Mapping tropical forest trees across large areas with lightweight cost-effective terrestrial laser scanning

Key message

We used lightweight terrestrial laser scanning (TLS) to detect over 3000 stems per hectare across a 12-ha permanent forest plot in French Guiana, 81% of them < 10 cm in trunk diameter. This method retrieved 85% of the trees of a classic inventory. Finally, TLS revealed that stem positions of the classic inventory had geolocation errors of up to 6 m.

Abstract

Context Accurate position mapping of tropical rainforest trees is crucial for baseline studies of tropical forest ecology but is labor-intensive. Terrestrial lidar scanning (TLS) is broadly used in temperate forest inventories, but its use in rainforests is restricted to the determination of individual tree volumes within small survey areas.
Aims Mapping tree stems across one large (12-ha) rainforest plot, including trees less than 10 cm DBH, and evaluating the precision of traditional mapping approaches.
Methods We used lightweight TLS, co-registered the acquisitions, and developed a new efficient algorithm to process the TLS data.
Results We detected 36,422 stems of which 29,665 (81%) were < 10 cm in diameter at breast height (DBH). Of the trees ≥ 10 cm DBH previously censused in the plot, 85% were identified by TLS. Automatic DBH estimation from TLS data had an RMSE of 6 cm. RMSE was improved to 3 cm by a manual verification of the shape and quality of the stem points. The initial census map had substantial bias in tree geolocation with a maximum value around 6 m.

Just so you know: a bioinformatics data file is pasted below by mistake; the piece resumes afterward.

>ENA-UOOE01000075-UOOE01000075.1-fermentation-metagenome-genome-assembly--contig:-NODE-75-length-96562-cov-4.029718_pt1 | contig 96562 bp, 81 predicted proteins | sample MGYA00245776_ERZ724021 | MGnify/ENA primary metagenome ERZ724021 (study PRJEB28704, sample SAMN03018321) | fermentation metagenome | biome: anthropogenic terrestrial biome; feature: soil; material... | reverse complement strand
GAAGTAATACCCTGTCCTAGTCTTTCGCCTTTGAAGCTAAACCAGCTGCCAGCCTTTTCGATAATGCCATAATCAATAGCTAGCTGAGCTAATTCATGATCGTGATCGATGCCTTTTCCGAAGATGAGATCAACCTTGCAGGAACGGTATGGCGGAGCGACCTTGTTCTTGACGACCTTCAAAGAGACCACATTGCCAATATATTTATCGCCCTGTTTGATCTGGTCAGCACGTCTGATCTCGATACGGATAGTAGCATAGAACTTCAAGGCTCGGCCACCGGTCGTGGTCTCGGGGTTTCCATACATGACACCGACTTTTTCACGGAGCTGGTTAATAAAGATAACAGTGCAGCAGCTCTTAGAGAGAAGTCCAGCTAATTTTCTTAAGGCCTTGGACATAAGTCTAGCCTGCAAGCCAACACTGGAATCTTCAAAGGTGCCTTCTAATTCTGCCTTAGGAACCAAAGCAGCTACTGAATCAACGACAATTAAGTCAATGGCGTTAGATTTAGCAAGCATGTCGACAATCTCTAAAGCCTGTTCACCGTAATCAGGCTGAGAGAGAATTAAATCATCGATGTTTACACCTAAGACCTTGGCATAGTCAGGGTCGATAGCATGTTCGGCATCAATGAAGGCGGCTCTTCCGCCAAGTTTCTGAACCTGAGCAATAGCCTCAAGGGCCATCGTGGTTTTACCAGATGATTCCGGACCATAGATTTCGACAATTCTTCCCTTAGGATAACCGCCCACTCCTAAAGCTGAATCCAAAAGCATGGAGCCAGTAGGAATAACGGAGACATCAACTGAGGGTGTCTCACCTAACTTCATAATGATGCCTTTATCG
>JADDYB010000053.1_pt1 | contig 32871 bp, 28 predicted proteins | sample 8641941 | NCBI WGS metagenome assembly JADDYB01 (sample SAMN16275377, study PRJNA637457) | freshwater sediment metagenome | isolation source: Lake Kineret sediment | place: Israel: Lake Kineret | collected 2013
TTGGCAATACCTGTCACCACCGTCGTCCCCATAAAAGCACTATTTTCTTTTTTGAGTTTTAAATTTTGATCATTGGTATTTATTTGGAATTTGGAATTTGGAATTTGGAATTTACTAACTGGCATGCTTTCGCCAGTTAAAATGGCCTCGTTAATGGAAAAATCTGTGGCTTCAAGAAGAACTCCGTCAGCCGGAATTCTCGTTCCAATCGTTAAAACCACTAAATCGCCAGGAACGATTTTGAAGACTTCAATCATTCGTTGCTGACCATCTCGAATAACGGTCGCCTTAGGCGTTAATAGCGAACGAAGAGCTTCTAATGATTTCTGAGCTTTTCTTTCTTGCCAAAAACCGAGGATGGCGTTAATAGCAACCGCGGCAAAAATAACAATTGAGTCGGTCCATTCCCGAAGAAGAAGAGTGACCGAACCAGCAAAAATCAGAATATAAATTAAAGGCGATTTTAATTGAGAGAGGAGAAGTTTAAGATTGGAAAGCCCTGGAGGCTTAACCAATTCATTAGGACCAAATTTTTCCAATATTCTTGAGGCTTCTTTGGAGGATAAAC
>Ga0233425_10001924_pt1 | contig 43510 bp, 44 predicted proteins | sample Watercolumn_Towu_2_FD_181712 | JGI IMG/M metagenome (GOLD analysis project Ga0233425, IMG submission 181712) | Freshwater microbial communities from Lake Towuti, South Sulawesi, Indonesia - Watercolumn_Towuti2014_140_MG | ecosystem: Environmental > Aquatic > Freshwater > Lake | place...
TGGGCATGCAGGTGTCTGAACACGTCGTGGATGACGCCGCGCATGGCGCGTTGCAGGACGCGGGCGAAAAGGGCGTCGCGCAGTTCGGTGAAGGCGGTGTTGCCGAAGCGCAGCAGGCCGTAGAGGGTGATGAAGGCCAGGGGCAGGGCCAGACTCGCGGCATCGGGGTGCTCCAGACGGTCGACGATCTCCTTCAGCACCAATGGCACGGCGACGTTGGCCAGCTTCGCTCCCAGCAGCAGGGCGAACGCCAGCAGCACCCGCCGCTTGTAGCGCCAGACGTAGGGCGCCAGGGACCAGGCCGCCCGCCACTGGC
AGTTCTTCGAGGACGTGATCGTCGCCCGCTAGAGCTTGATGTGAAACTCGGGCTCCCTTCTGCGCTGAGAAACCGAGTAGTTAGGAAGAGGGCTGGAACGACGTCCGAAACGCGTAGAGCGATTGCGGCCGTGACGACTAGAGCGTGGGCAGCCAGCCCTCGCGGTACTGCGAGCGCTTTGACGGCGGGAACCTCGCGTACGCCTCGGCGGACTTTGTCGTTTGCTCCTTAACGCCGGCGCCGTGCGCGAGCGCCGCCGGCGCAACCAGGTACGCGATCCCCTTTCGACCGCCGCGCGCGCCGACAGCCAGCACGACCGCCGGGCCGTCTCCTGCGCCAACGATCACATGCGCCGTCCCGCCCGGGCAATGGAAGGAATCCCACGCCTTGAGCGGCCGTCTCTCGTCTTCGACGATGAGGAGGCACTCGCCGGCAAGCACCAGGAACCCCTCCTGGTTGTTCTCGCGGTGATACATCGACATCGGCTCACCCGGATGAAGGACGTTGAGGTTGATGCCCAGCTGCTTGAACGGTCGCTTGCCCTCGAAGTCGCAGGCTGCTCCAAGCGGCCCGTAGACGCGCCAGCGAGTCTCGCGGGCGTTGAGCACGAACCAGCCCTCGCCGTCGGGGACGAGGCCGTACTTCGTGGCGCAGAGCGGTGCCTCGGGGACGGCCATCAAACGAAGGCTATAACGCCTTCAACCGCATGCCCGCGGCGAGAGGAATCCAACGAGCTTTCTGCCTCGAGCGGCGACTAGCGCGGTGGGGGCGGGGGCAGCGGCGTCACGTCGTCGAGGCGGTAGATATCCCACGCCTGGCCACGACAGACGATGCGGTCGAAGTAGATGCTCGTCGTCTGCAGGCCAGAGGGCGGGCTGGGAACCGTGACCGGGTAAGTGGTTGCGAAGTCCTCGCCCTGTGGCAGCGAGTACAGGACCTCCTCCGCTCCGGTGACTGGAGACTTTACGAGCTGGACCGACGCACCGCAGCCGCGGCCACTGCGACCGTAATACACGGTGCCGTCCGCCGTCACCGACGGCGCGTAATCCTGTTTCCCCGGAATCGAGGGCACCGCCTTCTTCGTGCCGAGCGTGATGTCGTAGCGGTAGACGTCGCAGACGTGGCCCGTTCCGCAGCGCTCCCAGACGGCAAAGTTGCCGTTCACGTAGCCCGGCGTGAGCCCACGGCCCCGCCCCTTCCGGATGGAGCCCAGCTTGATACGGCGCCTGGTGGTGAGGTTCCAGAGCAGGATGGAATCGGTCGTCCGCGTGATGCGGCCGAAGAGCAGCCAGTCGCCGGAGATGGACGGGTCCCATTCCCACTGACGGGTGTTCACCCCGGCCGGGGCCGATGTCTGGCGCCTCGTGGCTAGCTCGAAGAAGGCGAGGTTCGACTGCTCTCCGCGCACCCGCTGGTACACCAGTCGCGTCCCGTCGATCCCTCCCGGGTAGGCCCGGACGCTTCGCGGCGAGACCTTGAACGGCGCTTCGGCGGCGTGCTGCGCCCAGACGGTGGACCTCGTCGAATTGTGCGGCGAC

Conclusion Lightweight TLS technology is a promising tool for the estimation of stem tapering and volume. Here, we show that it also facilitates the establishment of large tropical forest inventories, by improving the positioning of trees, thus increasing the accuracy of forest inventories and their cost-effectiveness.

Keywords
Forest inventory; Amazon forest; Nouragues; Terrestrial Lidar; Topography; Stem diameter

Publication
Tao, S., Labrière, N., Calders, K. et al. Mapping tropical forest trees across large areas with lightweight cost-effective terrestrial laser scanning. Annals of Forest Science 78, 103 (2021). https://doi.org/10.1007/s13595-021-01113-9

For the read-only version of the full text:
https://rdcu.be/cEpfb

Data and/or Code availability
The datasets generated by this study and data processing codes have been made publicly available at [github.com/TonySl/BLK360_TLS].

Handling Editor
John M Lhotka

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